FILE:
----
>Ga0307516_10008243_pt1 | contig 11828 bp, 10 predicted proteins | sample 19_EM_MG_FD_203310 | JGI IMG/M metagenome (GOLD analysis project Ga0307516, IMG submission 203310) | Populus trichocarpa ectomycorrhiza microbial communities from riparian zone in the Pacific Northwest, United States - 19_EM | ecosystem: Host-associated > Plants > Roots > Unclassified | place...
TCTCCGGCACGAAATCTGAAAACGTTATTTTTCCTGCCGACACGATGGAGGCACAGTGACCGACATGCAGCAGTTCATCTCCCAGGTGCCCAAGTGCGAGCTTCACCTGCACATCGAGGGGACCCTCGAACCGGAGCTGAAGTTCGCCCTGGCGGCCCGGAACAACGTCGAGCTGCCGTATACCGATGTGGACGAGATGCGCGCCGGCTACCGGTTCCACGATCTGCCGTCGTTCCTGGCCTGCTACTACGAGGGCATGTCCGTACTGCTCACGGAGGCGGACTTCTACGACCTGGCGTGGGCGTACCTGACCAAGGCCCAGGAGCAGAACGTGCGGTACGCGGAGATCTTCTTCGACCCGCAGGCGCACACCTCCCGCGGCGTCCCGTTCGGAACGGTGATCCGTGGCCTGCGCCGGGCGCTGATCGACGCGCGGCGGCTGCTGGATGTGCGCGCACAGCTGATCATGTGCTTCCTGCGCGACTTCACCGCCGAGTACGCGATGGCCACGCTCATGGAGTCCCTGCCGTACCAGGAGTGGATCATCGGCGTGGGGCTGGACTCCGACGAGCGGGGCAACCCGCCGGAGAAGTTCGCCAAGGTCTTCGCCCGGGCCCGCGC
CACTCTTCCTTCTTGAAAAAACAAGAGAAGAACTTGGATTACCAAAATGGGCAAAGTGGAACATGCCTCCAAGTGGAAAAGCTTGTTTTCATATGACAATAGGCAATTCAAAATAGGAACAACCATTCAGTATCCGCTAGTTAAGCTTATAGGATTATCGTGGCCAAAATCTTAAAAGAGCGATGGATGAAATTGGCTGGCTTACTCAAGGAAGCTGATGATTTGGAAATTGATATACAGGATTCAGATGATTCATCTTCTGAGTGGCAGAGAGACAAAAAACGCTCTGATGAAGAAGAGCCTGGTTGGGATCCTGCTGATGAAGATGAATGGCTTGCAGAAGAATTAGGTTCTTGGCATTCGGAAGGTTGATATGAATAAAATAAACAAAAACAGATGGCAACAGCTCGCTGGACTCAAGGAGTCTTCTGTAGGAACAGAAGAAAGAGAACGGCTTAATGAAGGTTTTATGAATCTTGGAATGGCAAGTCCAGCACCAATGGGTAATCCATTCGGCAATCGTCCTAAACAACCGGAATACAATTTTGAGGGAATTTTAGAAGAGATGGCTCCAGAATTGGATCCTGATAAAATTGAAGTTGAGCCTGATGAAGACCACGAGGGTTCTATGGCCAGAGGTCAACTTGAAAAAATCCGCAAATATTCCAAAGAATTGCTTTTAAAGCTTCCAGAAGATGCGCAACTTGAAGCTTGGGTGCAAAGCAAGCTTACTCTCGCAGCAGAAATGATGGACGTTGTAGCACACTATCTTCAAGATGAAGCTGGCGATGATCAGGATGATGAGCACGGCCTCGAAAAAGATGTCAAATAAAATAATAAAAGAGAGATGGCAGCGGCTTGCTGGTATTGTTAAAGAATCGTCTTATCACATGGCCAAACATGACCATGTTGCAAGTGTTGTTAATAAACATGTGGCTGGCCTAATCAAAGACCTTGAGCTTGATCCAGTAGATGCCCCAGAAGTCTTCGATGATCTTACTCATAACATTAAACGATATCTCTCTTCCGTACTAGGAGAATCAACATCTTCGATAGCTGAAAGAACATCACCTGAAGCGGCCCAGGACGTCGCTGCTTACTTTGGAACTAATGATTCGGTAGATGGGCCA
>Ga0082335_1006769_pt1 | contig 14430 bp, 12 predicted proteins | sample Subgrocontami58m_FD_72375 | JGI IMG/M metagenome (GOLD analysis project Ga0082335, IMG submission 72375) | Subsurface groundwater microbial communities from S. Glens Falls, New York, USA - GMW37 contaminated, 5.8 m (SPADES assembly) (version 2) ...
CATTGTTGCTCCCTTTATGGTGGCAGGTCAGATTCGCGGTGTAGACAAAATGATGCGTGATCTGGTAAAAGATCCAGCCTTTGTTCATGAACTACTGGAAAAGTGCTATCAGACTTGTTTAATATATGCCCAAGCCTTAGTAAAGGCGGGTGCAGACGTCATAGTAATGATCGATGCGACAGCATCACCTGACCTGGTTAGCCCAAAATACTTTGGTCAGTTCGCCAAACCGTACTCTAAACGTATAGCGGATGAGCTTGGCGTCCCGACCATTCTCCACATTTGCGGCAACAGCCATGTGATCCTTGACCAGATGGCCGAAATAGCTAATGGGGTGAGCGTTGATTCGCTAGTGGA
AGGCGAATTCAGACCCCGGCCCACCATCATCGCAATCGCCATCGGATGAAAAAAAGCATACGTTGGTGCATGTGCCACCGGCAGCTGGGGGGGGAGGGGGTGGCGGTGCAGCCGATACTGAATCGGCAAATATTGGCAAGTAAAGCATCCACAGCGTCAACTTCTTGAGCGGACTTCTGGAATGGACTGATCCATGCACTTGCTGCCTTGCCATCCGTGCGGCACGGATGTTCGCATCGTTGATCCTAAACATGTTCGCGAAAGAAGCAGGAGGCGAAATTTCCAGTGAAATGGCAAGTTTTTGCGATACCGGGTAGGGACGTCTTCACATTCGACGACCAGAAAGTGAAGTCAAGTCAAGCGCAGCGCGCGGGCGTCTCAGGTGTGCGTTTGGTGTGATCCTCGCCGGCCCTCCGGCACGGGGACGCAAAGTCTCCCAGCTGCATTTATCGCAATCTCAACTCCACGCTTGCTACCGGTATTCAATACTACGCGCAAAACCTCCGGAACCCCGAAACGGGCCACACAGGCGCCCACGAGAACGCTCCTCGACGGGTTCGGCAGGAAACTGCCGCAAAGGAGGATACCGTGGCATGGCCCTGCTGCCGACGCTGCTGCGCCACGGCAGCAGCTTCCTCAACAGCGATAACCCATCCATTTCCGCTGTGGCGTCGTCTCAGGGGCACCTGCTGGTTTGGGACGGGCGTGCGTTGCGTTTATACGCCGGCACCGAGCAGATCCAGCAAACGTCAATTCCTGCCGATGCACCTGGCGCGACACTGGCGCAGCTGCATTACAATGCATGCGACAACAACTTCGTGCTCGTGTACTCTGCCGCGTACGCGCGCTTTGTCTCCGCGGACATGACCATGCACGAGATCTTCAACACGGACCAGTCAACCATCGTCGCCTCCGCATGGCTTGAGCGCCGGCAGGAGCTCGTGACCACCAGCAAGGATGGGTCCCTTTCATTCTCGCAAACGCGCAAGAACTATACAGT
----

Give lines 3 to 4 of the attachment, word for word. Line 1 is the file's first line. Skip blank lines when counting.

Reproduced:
CACTCTTCCTTCTTGAAAAAACAAGAGAAGAACTTGGATTACCAAAATGGGCAAAGTGGAACATGCCTCCAAGTGGAAAAGCTTGTTTTCATATGACAATAGGCAATTCAAAATAGGAACAACCATTCAGTATCCGCTAGTTAAGCTTATAGGATTATCGTGGCCAAAATCTTAAAAGAGCGATGGATGAAATTGGCTGGCTTACTCAAGGAAGCTGATGATTTGGAAATTGATATACAGGATTCAGATGATTCATCTTCTGAGTGGCAGAGAGACAAAAAACGCTCTGATGAAGAAGAGCCTGGTTGGGATCCTGCTGATGAAGATGAATGGCTTGCAGAAGAATTAGGTTCTTGGCATTCGGAAGGTTGATATGAATAAAATAAACAAAAACAGATGGCAACAGCTCGCTGGACTCAAGGAGTCTTCTGTAGGAACAGAAGAAAGAGAACGGCTTAATGAAGGTTTTATGAATCTTGGAATGGCAAGTCCAGCACCAATGGGTAATCCATTCGGCAATCGTCCTAAACAACCGGAATACAATTTTGAGGGAATTTTAGAAGAGATGGCTCCAGAATTGGATCCTGATAAAATTGAAGTTGAGCCTGATGAAGACCACGAGGGTTCTATGGCCAGAGGTCAACTTGAAAAAATCCGCAAATATTCCAAAGAATTGCTTTTAAAGCTTCCAGAAGATGCGCAACTTGAAGCTTGGGTGCAAAGCAAGCTTACTCTCGCAGCAGAAATGATGGACGTTGTAGCACACTATCTTCAAGATGAAGCTGGCGATGATCAGGATGATGAGCACGGCCTCGAAAAAGATGTCAAATAAAATAATAAAAGAGAGATGGCAGCGGCTTGCTGGTATTGTTAAAGAATCGTCTTATCACATGGCCAAACATGACCATGTTGCAAGTGTTGTTAATAAACATGTGGCTGGCCTAATCAAAGACCTTGAGCTTGATCCAGTAGATGCCCCAGAAGTCTTCGATGATCTTACTCATAACATTAAACGATATCTCTCTTCCGTACTAGGAGAATCAACATCTTCGATAGCTGAAAGAACATCACCTGAAGCGGCCCAGGACGTCGCTGCTTACTTTGGAACTAATGATTCGGTAGATGGGCCA
>Ga0082335_1006769_pt1 | contig 14430 bp, 12 predicted proteins | sample Subgrocontami58m_FD_72375 | JGI IMG/M metagenome (GOLD analysis project Ga0082335, IMG submission 72375) | Subsurface groundwater microbial communities from S. Glens Falls, New York, USA - GMW37 contaminated, 5.8 m (SPADES assembly) (version 2) ...